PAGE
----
There, behind the apartment blocks which once obscured the festival’s inaugural 1994 iteration from VRS snipers, we settled down for a special pre-screening of Jasmila Žbanić’s still unfinished documentary, Blum.
As part of the pre-program of Trnjanski kresovi to commemorate the liberation of Zagreb by the partisans on May 7th, the Zagreb Antifascist Network Zagreb organized Anti walks in cooperation with Documenta and researcher Tena Banjeglav.
Hundreds of children used to flock to Kosmaj, Kozara, Sutjeska and other important sites erected in memory of the victims of the Second World War. Now these visits are rare, and some monuments have not been visited for years.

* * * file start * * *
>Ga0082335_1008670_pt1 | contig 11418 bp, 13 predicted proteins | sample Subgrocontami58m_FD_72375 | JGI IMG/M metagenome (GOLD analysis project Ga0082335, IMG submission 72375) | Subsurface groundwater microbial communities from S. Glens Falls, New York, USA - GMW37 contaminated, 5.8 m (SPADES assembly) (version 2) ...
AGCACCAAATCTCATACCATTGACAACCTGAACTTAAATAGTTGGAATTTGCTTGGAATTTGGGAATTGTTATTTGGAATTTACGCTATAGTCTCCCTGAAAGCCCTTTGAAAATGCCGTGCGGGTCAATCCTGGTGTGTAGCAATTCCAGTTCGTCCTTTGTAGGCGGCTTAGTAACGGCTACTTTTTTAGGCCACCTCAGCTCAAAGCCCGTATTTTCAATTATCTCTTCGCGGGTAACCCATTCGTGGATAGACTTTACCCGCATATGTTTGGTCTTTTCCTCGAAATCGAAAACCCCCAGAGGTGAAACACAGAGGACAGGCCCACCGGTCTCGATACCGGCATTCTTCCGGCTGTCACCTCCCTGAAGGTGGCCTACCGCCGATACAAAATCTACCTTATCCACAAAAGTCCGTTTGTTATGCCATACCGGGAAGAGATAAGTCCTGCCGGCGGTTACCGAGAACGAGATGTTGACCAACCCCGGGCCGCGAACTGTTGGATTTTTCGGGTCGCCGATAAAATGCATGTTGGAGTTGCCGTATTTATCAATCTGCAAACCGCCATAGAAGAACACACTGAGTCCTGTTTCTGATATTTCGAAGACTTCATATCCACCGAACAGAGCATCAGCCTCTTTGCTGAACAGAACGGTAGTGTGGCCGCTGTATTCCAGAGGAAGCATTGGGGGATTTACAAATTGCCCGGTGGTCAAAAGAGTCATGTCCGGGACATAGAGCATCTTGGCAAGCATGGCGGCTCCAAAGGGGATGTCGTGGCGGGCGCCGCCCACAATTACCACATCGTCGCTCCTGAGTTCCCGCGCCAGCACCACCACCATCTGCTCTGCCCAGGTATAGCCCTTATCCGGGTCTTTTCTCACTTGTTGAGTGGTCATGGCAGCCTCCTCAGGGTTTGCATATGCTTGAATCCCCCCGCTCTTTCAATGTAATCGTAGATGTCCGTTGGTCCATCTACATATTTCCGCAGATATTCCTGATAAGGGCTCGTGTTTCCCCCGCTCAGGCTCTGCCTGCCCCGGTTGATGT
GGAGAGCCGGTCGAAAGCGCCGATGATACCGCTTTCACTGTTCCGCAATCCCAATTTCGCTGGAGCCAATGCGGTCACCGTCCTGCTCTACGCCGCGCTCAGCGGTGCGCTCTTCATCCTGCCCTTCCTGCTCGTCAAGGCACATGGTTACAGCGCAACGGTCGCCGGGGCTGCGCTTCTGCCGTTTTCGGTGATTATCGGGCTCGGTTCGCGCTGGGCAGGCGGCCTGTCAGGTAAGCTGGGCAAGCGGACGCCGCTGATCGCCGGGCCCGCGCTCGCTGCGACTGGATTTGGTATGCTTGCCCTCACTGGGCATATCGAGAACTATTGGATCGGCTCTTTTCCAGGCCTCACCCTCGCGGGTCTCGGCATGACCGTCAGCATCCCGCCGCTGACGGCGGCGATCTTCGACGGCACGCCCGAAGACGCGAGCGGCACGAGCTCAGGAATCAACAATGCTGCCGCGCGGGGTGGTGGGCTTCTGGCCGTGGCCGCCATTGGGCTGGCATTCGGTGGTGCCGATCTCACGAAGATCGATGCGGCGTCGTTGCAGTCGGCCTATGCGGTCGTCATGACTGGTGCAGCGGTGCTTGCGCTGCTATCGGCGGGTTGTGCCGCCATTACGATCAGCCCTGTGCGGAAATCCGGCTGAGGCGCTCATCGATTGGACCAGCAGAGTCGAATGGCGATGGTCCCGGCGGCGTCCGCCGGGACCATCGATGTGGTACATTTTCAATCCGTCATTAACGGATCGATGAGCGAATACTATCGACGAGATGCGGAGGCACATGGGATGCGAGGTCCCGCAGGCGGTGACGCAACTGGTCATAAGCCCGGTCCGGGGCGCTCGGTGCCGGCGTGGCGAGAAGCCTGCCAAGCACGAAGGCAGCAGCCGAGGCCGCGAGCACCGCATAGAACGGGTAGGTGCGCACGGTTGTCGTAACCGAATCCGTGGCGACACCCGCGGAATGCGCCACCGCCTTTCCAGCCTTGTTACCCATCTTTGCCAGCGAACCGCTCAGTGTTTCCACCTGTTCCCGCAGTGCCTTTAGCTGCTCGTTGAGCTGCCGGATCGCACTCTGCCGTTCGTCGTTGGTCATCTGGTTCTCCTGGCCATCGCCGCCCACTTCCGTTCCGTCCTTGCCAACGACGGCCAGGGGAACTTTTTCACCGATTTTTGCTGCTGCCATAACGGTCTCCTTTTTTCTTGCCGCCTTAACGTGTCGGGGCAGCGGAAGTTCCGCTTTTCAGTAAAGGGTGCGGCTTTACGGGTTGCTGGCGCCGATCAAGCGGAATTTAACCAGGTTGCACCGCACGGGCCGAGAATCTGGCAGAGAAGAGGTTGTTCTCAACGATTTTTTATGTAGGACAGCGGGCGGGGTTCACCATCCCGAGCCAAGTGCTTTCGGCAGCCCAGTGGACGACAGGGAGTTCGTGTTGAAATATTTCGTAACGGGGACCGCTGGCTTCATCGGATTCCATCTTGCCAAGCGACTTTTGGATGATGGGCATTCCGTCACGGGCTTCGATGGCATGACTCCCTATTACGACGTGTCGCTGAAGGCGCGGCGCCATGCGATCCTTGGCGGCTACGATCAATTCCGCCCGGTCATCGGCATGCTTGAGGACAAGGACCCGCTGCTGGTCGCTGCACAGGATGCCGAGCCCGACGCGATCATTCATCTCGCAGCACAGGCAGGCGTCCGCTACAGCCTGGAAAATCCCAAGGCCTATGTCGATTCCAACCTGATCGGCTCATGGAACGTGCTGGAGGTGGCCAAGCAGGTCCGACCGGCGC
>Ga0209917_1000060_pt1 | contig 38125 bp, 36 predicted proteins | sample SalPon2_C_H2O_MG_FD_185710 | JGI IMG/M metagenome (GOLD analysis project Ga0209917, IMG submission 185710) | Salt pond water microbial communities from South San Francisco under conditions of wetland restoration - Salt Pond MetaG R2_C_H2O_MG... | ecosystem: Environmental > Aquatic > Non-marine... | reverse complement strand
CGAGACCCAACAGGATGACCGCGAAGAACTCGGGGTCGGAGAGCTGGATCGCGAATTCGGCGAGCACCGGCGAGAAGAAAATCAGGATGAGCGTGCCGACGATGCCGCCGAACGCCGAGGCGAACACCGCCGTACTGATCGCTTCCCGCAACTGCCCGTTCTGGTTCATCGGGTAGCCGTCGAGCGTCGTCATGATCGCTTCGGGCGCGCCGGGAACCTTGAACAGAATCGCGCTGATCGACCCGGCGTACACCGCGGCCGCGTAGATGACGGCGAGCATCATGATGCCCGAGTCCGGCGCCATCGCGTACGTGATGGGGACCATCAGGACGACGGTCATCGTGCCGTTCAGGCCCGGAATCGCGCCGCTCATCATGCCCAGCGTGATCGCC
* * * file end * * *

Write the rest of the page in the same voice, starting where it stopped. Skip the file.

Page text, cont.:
"If only it could be like the good ol’ times, a time of power and of Tito and his pioneers. Everything would be easier." This is a sentiment you will often hear from people living in Bosnia and Herzegovina, but you will experience the greatest sense of nostalgia in the royal city of Jajce if you visit the Museum of the Second AVNOJ Session in late November.
In the early ‘90s, no one believed that war would hit Sarajevo or that the Yugoslav National Army could turn into an enemy of the city’s people. For centuries, Sarajevo had been a multicultural city with its mosques, synagogues, and Catholic and Orthodox churches.